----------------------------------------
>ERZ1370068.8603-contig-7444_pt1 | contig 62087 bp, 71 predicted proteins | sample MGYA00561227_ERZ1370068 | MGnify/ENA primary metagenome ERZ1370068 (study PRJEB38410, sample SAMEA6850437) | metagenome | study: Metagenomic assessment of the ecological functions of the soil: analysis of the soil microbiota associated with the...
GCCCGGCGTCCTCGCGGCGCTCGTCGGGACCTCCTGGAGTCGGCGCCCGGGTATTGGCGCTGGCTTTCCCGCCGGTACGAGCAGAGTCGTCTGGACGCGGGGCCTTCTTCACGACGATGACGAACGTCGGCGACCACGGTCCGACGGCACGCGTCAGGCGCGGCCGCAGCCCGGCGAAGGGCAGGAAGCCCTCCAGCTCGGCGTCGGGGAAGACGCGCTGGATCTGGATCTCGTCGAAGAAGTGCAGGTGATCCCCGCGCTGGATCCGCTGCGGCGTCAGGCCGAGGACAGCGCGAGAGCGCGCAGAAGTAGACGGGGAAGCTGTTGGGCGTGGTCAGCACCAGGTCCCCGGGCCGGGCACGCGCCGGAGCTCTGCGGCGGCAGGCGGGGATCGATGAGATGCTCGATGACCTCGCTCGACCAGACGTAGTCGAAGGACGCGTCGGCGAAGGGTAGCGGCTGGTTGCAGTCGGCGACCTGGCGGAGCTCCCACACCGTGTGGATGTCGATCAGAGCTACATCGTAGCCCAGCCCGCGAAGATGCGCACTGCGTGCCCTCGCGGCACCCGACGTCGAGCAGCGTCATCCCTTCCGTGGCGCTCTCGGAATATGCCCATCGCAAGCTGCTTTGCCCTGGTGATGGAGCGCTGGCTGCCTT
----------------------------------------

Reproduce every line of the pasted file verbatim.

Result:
>ERZ1370068.8603-contig-7444_pt1 | contig 62087 bp, 71 predicted proteins | sample MGYA00561227_ERZ1370068 | MGnify/ENA primary metagenome ERZ1370068 (study PRJEB38410, sample SAMEA6850437) | metagenome | study: Metagenomic assessment of the ecological functions of the soil: analysis of the soil microbiota associated with the...
GCCCGGCGTCCTCGCGGCGCTCGTCGGGACCTCCTGGAGTCGGCGCCCGGGTATTGGCGCTGGCTTTCCCGCCGGTACGAGCAGAGTCGTCTGGACGCGGGGCCTTCTTCACGACGATGACGAACGTCGGCGACCACGGTCCGACGGCACGCGTCAGGCGCGGCCGCAGCCCGGCGAAGGGCAGGAAGCCCTCCAGCTCGGCGTCGGGGAAGACGCGCTGGATCTGGATCTCGTCGAAGAAGTGCAGGTGATCCCCGCGCTGGATCCGCTGCGGCGTCAGGCCGAGGACAGCGCGAGAGCGCGCAGAAGTAGACGGGGAAGCTGTTGGGCGTGGTCAGCACCAGGTCCCCGGGCCGGGCACGCGCCGGAGCTCTGCGGCGGCAGGCGGGGATCGATGAGATGCTCGATGACCTCGCTCGACCAGACGTAGTCGAAGGACGCGTCGGCGAAGGGTAGCGGCTGGTTGCAGTCGGCGACCTGGCGGAGCTCCCACACCGTGTGGATGTCGATCAGAGCTACATCGTAGCCCAGCCCGCGAAGATGCGCACTGCGTGCCCTCGCGGCACCCGACGTCGAGCAGCGTCATCCCTTCCGTGGCGCTCTCGGAATATGCCCATCGCAAGCTGCTTTGCCCTGGTGATGGAGCGCTGGCTGCCTT